A common manifestation of prejudice against homosexual people has been the allegation that gay men in particular pose a danger to children. Yet, all available reliable research data and clinical experience concludes that gay men are not more likely than heterosexual men to sexually exploit and abuse children. Claims to the contrary seriously mischaracterise the research and rely on suspect sources. The presumption that homosexual men are paedophiles also is not supported by respected, peer reviewed research.
South African-based as well as other international research has found that there is no difference between children who are raised by homosexual versus heterosexual parents regarding matters such as sexual orientation, gender identity, sex-role behaviour, likelihood of being sexually abused, self-concept, intelligence, personality characteristics, behaviour problems, peer relations, parental separation and divorce, general adjustment and accomplishment of developmental tasks.
Effects of Discrimination based on Sexual Orientation
Both international and South African research has found significant negative effects of exclusion and other forms of discrimination based on sexual orientation. Sexual orientation-based discrimination presents the same risks of psychological and other harms as discrimination on the basis of race, religion or gender.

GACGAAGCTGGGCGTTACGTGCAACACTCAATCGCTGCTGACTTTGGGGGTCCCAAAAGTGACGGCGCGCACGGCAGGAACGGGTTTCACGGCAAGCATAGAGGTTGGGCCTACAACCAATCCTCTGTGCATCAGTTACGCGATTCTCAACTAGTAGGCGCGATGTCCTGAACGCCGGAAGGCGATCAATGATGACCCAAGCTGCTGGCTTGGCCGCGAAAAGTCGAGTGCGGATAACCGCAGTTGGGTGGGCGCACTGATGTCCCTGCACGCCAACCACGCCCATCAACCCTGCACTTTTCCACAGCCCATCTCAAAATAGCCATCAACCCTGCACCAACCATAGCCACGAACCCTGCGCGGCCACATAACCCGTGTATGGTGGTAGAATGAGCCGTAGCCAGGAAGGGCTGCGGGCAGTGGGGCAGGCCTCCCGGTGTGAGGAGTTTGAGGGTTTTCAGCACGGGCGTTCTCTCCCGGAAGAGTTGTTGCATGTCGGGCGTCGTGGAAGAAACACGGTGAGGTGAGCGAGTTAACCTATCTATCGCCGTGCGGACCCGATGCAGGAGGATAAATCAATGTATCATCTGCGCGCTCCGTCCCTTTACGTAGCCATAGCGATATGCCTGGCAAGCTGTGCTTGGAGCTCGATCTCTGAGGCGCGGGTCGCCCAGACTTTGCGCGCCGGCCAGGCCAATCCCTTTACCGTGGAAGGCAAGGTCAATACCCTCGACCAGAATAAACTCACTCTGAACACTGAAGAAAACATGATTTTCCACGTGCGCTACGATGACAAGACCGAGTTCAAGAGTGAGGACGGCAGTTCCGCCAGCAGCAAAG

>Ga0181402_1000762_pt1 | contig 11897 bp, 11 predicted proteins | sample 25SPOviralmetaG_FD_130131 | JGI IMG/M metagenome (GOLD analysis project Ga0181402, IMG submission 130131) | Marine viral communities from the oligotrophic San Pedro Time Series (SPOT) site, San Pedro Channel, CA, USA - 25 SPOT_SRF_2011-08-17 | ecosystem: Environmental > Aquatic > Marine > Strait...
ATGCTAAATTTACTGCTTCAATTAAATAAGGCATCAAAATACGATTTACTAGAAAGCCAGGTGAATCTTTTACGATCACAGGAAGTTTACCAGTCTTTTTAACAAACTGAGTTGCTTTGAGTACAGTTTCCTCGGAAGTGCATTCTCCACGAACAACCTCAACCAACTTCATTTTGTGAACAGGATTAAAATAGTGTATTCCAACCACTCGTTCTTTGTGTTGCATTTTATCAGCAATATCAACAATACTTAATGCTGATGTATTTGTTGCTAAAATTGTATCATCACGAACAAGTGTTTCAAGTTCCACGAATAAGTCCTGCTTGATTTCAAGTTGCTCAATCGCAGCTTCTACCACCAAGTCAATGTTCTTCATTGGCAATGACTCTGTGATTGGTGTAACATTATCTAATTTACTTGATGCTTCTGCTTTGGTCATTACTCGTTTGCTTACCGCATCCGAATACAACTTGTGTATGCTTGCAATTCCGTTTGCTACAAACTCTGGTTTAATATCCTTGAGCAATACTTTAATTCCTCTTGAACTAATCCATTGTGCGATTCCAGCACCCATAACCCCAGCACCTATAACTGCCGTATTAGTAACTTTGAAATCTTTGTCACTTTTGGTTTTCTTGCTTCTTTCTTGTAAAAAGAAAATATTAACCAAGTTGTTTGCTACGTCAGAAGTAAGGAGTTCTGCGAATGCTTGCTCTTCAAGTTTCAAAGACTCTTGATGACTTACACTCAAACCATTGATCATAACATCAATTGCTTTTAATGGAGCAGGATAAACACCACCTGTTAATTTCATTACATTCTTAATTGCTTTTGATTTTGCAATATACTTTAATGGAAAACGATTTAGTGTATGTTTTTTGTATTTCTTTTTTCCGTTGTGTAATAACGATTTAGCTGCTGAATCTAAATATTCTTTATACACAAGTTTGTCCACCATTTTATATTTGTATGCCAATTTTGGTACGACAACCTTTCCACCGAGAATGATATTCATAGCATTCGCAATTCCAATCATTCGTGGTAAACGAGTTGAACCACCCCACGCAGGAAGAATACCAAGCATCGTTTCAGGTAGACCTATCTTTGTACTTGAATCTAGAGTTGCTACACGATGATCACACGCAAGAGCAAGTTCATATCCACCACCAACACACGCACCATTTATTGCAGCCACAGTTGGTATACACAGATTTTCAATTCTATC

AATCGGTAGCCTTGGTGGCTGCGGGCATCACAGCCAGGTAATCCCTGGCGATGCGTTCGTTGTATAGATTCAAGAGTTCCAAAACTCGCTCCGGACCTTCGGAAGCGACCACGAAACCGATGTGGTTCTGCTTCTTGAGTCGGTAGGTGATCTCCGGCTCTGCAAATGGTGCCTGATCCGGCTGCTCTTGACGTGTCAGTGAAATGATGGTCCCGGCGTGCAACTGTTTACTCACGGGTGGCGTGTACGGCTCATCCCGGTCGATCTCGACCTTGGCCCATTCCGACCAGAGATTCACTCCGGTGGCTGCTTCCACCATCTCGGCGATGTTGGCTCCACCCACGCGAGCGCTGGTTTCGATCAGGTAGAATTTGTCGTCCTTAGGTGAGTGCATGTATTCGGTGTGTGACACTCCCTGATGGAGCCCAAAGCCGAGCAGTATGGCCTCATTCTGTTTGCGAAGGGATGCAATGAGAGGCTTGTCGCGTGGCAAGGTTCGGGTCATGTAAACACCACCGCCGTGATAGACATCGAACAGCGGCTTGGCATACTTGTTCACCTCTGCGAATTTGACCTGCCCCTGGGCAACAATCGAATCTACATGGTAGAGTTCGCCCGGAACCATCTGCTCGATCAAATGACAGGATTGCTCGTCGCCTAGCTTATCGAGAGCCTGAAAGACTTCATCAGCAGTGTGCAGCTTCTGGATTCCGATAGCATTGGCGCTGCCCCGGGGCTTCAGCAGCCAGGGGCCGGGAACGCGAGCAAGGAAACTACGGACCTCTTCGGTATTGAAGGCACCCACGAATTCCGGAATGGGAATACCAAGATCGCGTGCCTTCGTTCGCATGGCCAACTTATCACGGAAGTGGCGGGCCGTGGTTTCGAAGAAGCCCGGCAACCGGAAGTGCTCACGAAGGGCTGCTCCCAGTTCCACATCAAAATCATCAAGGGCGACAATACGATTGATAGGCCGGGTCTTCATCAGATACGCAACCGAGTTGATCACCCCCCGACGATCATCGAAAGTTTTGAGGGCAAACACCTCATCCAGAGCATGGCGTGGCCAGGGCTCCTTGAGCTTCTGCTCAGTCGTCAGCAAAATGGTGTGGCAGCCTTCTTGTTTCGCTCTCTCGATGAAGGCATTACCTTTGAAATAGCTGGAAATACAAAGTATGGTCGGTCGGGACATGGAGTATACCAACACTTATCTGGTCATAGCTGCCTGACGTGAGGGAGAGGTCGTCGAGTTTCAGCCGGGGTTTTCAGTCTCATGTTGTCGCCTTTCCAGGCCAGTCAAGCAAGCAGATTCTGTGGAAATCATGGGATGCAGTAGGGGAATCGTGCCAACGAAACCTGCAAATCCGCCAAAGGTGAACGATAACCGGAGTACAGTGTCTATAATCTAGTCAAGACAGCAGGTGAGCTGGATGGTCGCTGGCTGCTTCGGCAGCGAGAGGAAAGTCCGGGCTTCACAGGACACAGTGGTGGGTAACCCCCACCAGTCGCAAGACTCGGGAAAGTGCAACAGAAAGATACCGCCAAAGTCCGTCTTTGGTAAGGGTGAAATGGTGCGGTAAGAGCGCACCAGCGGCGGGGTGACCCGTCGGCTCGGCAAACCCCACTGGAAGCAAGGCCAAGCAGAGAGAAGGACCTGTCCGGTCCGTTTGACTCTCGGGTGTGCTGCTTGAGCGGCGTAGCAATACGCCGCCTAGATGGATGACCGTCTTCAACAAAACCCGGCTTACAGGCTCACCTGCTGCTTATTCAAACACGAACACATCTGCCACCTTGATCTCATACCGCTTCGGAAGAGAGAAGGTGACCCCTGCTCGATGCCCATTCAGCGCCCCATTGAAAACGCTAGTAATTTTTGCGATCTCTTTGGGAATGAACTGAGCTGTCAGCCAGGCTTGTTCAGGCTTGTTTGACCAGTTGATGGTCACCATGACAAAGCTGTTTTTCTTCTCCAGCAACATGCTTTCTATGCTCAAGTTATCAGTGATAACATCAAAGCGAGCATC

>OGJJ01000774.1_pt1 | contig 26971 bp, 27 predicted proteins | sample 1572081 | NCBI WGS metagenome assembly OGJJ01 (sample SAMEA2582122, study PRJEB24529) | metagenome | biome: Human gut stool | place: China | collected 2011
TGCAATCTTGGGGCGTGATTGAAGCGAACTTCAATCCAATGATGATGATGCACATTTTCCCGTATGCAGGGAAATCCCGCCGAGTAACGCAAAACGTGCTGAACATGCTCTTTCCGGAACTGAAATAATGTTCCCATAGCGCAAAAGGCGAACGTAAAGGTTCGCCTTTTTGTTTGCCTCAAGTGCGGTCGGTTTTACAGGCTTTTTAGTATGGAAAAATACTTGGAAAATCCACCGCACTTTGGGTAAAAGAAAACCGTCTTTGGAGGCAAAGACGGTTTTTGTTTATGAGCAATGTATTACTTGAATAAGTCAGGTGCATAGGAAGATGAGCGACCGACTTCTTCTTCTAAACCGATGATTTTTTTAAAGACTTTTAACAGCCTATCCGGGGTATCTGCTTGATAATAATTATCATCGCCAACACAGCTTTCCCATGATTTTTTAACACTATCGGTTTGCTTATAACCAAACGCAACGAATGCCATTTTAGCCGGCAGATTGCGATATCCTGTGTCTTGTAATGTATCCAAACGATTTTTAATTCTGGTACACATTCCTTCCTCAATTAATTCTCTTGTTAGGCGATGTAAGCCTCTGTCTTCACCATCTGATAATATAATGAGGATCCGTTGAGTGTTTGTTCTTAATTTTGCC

Notably, among youth who identify as homosexual or bisexual or who think they may be, research concludes that family rejection and exclusion, as well as bullying by peers, correlates highly with a range of high risk behaviours and outcomes ranging from truancy to substance abuse to attempts at suicide.
In much of sub-Saharan Africa, homosexuality is firstly interpreted as "foreign," portrayed as "un-African" and a "white import." In some traditional African beliefs, those of a same-sex sexual orientation are considered cursed or bewitched; that is, damned by the forefathers and the gods. In primarily Christian and Muslim African countries alike, gay men and lesbian women are confronted with religious condemnation.
Much evidence points to this stigmatisation leading to deep-seated and widespread prejudice, discrimination and violence toward those who are not heterosexual. A session on homosexuality at the 2ndAfrica Conference on Sexual Health and Rights, hosted in Kenya in 2006, noted that fear, hatred and abuse at the hands of largely intolerant and unsympathetic peers and elders hampers the personal growth and well-being of African homosexuals.
Also widely documented among the outcomes of prejudice and discrimination are consistently high rates of anti-homosexual harassment and violence, both state sanctioned and extrajudicial. Furthermore, criminalisation on the basis of sexual orientation has been found to exacerbate social discrimination and, in particular, leads service providers to discount, ignore and neglect the needs of lesbian, gay and bisexual people, thus compounding their vulnerability.